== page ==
By Rob Mahoney
April 19, 2013

James Harden and the Rockets will struggle to keep up with Kevin Durant and the Thunder. (Scott Halleran/Getty Images).James Harden and the Rockets don't have the defensive chops to hang with Kevin Durant and the Thunder. (Scott Halleran/Getty Images).

The interlude between the conclusion of the NBA regular season and the start of the playoffs lasts but a few short days, during which players and coaches are expected to thoroughly prepare for the series to come while fans attempt to make sense of complicated, fast-approaching matchups. The Point Forward is here to get you up to speed with both our big-picture previews and this more detail-oriented primer. We've already discussed the nuances of the Eastern Conference bracket, and now we look to the West.

Oklahoma City Thunder (1) vs. Houston Rockets (8)

• The James Harden subplot is a nice draw, but even that selling point -- and his terrific offensive game -- won't make this a competitive series. It should be compelling, but only in the way that watching the Rockets usually is; win or lose, Houston's all-out sprint toward the finish line gives every game a keen sense of drama. That will have to do in place of a contested verdict, as the Thunder have the potential to run away with this thing based on their capacity to match the Rockets' explosive offensive potential while playing far superior defense. In the season series, Oklahoma City held Houston to a mere 97.2 points per 100 possessions -- almost 10 points below the Rockets' season average and a cut below the typical output of the bottom-ranked Wizards.

Transforming one of the league's most blistering offenses into a scurried mess is no easy feat, but the Thunder manage to push Houston's pace even higher than usual while maintaining defensive discipline. Part of that is thanks to athleticism and effort, but fundamentally they're equipped to beat the Rockets at their own game thanks to a sturdy team defense and a pair of Harden-level shot creators.

• Houston actually had the most success against OKC this season in going small (with Chandler Parsons and Carlos Delfino at the forward spots), which should be a good means of countering the two-big lineups that Scott Brooks is still fond of employing. Forcing the shot-swatting Serge Ibaka to guard a perimeter threat is an easy way to open up the middle a bit, and should allow the Rockets to preserve some of their offensive efficiency.

That said, those same lineups have rather predictably hemorrhaged points on the defensive end, as Parsons and Delfino just aren't physically or mentally equipped to be back-line defenders. That's a bit problematic against a team that attacks the rim as obsessively as the Thunder, and largely counteracts whatever gains are to be found in terms of Houston's offensive execution.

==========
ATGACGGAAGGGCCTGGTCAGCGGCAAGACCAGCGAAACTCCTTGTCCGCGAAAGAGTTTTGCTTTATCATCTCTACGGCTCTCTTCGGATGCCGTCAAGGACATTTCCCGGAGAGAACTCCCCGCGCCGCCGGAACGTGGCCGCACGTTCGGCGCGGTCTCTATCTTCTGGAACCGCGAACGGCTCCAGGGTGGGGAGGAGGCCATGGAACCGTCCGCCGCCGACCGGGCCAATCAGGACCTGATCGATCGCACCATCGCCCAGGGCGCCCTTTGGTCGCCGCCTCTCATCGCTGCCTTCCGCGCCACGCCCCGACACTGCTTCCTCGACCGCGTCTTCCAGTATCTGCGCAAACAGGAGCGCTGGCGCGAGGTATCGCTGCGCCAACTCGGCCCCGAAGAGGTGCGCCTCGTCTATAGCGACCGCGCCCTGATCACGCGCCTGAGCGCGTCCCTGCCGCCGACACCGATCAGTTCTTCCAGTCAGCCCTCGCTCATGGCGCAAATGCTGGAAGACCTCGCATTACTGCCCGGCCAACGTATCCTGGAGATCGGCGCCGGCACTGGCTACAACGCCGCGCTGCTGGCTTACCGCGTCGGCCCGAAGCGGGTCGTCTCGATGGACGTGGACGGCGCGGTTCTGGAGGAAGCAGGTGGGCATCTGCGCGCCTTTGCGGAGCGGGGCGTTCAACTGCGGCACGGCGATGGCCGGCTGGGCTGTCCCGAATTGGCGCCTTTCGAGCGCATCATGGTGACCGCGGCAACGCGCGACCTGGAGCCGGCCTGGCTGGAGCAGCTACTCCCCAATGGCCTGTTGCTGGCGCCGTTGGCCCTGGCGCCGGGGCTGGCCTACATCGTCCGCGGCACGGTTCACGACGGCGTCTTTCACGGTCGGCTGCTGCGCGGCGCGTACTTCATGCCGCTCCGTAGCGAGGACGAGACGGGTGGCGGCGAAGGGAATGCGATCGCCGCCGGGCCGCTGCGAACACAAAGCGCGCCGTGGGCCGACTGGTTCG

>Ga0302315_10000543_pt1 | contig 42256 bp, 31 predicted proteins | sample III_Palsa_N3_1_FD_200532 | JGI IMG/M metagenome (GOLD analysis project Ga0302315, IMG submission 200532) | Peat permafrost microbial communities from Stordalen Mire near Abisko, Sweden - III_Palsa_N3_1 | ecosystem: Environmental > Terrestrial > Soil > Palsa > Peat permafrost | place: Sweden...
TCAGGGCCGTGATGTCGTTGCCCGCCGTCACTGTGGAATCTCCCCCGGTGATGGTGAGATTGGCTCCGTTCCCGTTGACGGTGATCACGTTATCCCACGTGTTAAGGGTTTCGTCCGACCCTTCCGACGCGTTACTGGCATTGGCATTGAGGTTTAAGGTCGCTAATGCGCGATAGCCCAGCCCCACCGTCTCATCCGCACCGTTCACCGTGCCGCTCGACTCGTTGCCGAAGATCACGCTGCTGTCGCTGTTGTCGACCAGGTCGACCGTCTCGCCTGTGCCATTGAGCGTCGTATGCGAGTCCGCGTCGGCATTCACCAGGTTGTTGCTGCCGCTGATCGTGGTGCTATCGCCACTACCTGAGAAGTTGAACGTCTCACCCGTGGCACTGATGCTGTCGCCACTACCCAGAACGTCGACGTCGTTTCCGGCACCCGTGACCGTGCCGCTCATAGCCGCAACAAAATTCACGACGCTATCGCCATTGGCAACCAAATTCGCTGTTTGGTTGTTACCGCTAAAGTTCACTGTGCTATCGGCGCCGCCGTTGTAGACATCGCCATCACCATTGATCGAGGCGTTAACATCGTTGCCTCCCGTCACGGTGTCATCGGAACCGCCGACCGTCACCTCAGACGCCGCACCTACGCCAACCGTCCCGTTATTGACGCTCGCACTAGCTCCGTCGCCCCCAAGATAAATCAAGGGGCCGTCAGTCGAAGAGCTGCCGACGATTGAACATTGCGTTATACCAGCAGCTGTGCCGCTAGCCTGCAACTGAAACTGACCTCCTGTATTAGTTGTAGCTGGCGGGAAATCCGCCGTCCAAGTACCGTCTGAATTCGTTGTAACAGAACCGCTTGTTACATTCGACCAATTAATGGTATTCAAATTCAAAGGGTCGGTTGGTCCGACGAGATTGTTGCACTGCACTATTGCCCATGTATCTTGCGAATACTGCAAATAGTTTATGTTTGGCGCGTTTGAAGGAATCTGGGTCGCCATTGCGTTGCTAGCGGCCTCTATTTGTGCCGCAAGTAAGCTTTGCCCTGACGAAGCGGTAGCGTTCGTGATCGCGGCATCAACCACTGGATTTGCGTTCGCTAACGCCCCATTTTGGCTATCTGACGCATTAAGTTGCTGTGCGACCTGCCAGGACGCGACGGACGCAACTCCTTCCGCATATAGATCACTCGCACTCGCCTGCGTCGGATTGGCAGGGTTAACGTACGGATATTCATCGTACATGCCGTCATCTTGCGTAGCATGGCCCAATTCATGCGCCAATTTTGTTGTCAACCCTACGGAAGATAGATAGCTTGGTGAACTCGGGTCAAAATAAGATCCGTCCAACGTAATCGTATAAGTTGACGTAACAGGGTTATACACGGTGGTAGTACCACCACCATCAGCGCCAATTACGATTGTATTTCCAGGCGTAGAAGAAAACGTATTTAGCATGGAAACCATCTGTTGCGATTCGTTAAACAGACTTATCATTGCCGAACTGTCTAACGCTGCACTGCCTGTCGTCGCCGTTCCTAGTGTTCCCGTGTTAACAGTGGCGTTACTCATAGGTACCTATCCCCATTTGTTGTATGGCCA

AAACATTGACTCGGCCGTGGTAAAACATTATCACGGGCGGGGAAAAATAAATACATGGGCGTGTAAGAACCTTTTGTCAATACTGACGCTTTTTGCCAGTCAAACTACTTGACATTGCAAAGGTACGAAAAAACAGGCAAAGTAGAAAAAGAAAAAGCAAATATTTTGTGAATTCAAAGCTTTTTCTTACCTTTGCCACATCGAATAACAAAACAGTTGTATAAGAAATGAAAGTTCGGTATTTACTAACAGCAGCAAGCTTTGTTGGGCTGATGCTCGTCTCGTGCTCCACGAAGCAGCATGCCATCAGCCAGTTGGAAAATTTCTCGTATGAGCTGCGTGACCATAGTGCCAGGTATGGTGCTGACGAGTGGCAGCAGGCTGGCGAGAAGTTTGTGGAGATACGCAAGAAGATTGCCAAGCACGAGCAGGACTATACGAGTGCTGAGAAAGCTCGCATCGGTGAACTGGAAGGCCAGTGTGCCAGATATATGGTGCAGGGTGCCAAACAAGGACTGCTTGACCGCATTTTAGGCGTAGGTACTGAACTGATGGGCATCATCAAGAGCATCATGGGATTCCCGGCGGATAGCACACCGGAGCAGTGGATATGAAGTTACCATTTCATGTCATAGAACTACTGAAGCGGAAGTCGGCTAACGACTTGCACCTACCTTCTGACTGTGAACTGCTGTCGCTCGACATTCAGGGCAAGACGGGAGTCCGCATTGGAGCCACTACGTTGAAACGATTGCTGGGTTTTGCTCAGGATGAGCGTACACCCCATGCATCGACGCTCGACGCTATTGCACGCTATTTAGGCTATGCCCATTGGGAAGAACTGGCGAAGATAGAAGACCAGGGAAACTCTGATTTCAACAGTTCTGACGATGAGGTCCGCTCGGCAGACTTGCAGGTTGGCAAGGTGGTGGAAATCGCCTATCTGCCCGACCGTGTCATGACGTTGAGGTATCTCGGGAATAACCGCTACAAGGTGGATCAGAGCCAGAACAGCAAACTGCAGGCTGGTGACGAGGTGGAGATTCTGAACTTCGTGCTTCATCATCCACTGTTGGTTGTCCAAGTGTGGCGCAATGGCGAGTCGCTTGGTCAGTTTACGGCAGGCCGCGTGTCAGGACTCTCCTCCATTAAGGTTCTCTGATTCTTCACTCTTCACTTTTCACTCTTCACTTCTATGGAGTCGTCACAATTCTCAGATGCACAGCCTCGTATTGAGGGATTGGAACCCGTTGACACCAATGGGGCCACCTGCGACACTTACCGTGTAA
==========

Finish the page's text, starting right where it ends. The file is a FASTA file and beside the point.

• This series will surely gravitate around the stars involved from a narrative standpoint, but Thabo Sefolosha (17.3 points per game vs. HOU) and Kevin Martin (17.0) have been the real, silent killers for OKC. Sefolosha is the Thunder's primary on-ball option for halting Harden, and he knows the pacing and patterns of his former teammate's game about as well as any defender could. He does a fantastic job of sprinting back in transition (and semi-transition) to keep Harden from slinking into easy, uncontested shots, and works beautifully in tandem with the Thunder bigs to control Harden in the pick and roll. That effort is aided by the fact that Houston's big men don't make for particularly fearsome roll threats; Omer Asik may have improved dramatically in his ability to catch and finish, but his lack of range allows OKC to guard pick and rolls rather conservatively -- with the big man dropping back to catch Harden if he slips through the initial defensive line.

On the other side of the floor, Sefolosha and Martin have both fired up wide-open three-pointers at their leisure, as Harden (in particular) tends to collapse into the paint on drives from Kevin Durant and Russell Westbrook despite lacking any means to help. As a result, Sefolosha and Martin averaged a combined 13 three-point attempts per game against the Rockets this season, relative to eight a night against other teams. That in itself wouldn't be so problematic if Sefolosha and Martin weren't converting 46 percent of those long-range looks, but they are and it is.

The Pick: Thunder in 5.

Dwight Howard will have to go to work against one of the best post defenses in the league. (Andrew D. Bernstein/NBAE via Getty Images)Dwight Howard will have to go to work against one of the best post defenses in the league. (Andrew D. Bernstein/NBAE via Getty Images)

San Antonio Spurs (2) vs. Los Angeles Lakers (7)

• The season series between these two teams is useless for predictive purposes, as Kobe Bryant's absence puts almost every positive element of the Lakers' performance in jeopardy. Say what you will about his tendency to dominate the ball, but the sudden void of such a gravitational offensive player has made L.A. an entirely different team. Pau Gasol, Dwight Howard and an injured Steve Nash will have a lot of work ahead of them, and as noted by Kevin Pelton of (via NBA Wowy), that trio has registered all of five minutes of playing time this season without Bryant on the floor.

• I'm a bit less optimistic about the longevity of this series than most, in part because I see a good, unselfish offensive team facing one of the defenses in the league most vulnerable to the extra pass. Forget how the Lakers might run their offense without Bryant for a moment; how are they going to defend the Spurs -- even if Tony Parker is limited by injury -- with a rotation so contingent on notoriously slow defenders? L.A.'s defense has been better of late, but hasn't improved so much as to be above Parker's off-the-dribble dissections. The Spurs have a habit of decimating opponents who aren't up to snuff defensively (see Los Angeles Clippers, 2012), and I suspect that whatever drives Parker can manage will set in motion the ball movement necessary to pick the Lakers apart.

• It's worth noting that Gasol is playing some of his best basketball of the season while Howard is getting healthier by the day, but some of their high-low work might be mitigated by San Antonio's sturdy tandem of Tim Duncan and Tiago Splitter. According to Synergy Sports, the Spurs were the third-best team in the league in defending against post-ups this season, holding their opponents to just 0.78 points per play on those low-block possessions. The Lakers won't rely solely on back-to-the-basket work to manufacture offense, but between Gasol and Howard it figures to be a prominent -- and likely ineffective -- staple of L.A.'s play actions. With Duncan and Splitter both so capable of contesting post position and challenging shots down low, the Lakers will be even more reliant on finding supplementary scoring to round out whatever production is to be had from those core two bigs. I ask, in all seriousness: Do you really trust Steve Blake, Antawn Jamison, Jodie Meeks, and Metta World Peace to be big-time scorers?